Mr Speaker, there are many factors that should coalesce to project balance and poise in Members of Parliament. I think that one of the things that we should be concerning ourselves with is attendance at plenary meetings. The conduct of Members at plenary meetings, attendance at committees, and again, the conduct of Members at such committees.
People have referred to dress code and I do not want to belabour the point.
Mr Speaker, the language of this House, we have always been telling one another
that some heckling is permissible in any House of Parliament, but insulting language and wild gesticulations are reprehensible and not acceptable in any House. Yet, increasingly, we are witnessing such spectacles and we must speak to it.
Mr Speaker, discipline in plenary - we should all be concerned about the conduct of Members. I do not want to raise it now but all of us know that there is a lot to be desired about the conduct of Members in plenary. That also leads me to another matter. If we are talking about discipline in plenary, at the same time, we should also have trust and confidence in the Chair; the Chair should demonstrate impartiality. We all know that the occupants of the Chair come from various political traditions and to that extent, the occupants of the Chair cannot be described as neutral, but we expect a demonstration of impartiality from the Chair and that should resonate onto the floor.
Mr Speaker, the quality of materials in the House is something that we should also be addressing because it affects the quality of debate in the House. The Constitution provides in article 55 (5) that the various parties should be democratic in their internal organisations. But increasingly, we are witnessing the spectre of monetisation in the affairs of the various political parties. To that extent, we would all bear witness to how the elections in our various political parties are becoming increasingly monetised, not least, elections relating to parliamentary candidates.
If Members of Parliament or parliamentary candidates spend so much as we know they do in their various constituencies, what do you expect them to come and do in the House?
Mr Speaker, there are many people who just want to come to this House to use the opportunities that it offers them to establish connections, rake in funds, resource their vaults and reposition themselves for another round of elections in their parties. As a country and political parties, we know this, yet everybody is pretending that nothing is happening. We should further interrogate this, dialogue with our political parties and see the better way in us as we go forward for our democracy.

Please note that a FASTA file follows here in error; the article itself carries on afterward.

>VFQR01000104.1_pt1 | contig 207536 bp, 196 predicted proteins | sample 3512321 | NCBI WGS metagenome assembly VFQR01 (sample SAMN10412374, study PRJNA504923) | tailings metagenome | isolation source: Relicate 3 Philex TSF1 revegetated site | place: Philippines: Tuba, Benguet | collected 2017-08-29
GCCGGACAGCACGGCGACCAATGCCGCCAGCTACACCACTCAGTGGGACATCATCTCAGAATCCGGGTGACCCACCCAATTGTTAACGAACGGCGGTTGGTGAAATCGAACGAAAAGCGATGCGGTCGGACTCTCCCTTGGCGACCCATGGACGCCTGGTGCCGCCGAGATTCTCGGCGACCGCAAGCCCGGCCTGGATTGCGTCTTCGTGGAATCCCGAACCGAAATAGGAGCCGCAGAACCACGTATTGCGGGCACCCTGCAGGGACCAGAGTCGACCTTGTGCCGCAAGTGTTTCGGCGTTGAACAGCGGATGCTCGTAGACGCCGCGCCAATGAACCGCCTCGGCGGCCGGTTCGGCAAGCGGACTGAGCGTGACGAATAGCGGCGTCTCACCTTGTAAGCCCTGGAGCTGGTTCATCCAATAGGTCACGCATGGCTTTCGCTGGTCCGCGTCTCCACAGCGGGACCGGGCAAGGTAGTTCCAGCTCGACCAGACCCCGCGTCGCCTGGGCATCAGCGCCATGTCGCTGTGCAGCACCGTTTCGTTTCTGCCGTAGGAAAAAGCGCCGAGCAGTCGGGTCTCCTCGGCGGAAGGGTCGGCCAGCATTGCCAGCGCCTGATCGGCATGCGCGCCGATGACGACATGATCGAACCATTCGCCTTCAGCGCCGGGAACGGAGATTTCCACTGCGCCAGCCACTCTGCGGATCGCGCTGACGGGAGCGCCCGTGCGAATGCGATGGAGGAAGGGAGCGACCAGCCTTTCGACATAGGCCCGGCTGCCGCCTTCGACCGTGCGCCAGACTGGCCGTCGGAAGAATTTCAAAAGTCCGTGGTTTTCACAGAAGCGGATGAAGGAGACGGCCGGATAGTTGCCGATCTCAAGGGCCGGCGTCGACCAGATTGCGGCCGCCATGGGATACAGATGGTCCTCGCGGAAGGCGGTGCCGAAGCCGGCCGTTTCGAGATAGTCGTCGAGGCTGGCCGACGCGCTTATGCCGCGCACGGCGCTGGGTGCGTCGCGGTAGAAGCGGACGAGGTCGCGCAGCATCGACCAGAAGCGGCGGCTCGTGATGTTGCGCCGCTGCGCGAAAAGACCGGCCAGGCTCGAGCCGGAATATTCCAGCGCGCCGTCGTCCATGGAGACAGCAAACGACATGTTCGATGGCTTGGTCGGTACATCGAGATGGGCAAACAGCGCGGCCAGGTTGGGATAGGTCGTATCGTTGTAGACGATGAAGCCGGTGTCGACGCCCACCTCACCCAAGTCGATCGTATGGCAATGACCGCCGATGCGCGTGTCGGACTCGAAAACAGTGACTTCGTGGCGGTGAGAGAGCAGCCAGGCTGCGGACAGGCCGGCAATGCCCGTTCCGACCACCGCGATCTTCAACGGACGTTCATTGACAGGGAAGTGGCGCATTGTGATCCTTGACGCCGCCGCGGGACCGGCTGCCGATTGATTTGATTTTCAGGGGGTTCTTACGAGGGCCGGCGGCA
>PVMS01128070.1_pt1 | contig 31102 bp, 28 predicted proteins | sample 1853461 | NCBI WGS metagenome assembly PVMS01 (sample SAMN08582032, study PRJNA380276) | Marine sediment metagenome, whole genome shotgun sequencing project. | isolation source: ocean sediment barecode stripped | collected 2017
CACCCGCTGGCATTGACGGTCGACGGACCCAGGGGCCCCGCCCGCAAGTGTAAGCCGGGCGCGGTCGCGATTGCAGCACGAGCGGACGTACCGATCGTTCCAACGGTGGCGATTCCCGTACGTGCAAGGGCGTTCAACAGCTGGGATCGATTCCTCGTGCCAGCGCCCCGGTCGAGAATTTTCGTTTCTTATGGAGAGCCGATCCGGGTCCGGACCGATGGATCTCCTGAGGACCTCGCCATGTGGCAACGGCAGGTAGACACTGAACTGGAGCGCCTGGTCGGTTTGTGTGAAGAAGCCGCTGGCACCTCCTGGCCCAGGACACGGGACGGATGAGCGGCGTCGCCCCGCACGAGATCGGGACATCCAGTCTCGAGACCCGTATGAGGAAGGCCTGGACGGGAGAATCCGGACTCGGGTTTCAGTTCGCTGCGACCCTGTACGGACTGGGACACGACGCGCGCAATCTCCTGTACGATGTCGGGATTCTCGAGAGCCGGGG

So many Colleagues have spoken about the conditions of service. So, I do not intend to talk about that.
But further to that, as a House, we should strengthen Parliament and strengthening Parliament should relate to strengthening the various Committees that we have. We should resource the committees to do their work.
Unfortunately, not much resources are usually allocated to the various committees and so, the committees go adrift oftentimes. This is because some people want them to do some work for them, or maybe, some, people would want them to go soft on them and they find ways of luring the committees to do certain things which ordinarily should not be acceptable to us as a House.
So Mr Speaker, strengthening the committees should be a principal focus of this House. Mr Speaker, Parliament is the House that has the oversight responsibility over the Executive and in order for us to be able to do this, Parliament should reposition itself. That is why I am happy that the Committee has provided us with some standards contained in page 3 of the Report, that first, Members of Parliament should reflect a high degree of selflessness,
integrity, objectivity, accountability, openness and leadership and we Members of Parliament should conform to an established professional and personal standards of life measured against the background of integrity, trust and honesty.
Mr Speaker, charity, they say, begins at home. So, before we are able to go out there to judge and oversee the conduct of the Executive, we must open ourselves up, be accountable, very transparent and be very probious to the people who elected us and to the taxpayers who are funding us. If we open ourselves up to them, trust could be cultivated.
Finally, Mr Speaker, in plenary, Parliament opens itself up to the public, in committees, we do not. There are only two committees that open themselves up to the public and those committees are the Appointments Committee and in recent times, the Public Accounts Committee. I think going forward, we should consider opening the various committees up to the public, so that they would know there is nothing to hide. If they would want to go and observe, they could go and observe.
If maybe, we could have television cameras, Mr Speaker, beaming to our people, the conduct of business, at that length, we could also begin to look at that. So, Mr Speaker, it would add to the quality of debate even in plenary. This is because if at the committee level, the television cameras are on you, and you are unable to articulate what you want to say, it would be a big minus for the constituency which you represent. Next time, they would think twice before they elect anybody to represent them in Parliament.
So, Mr Speaker, I think that we are making some headway as has been observed. It is a bit late but it is better late than never. Let us all buy into this and if we have to improve further, especially Mr Speaker, on matters relating to anti-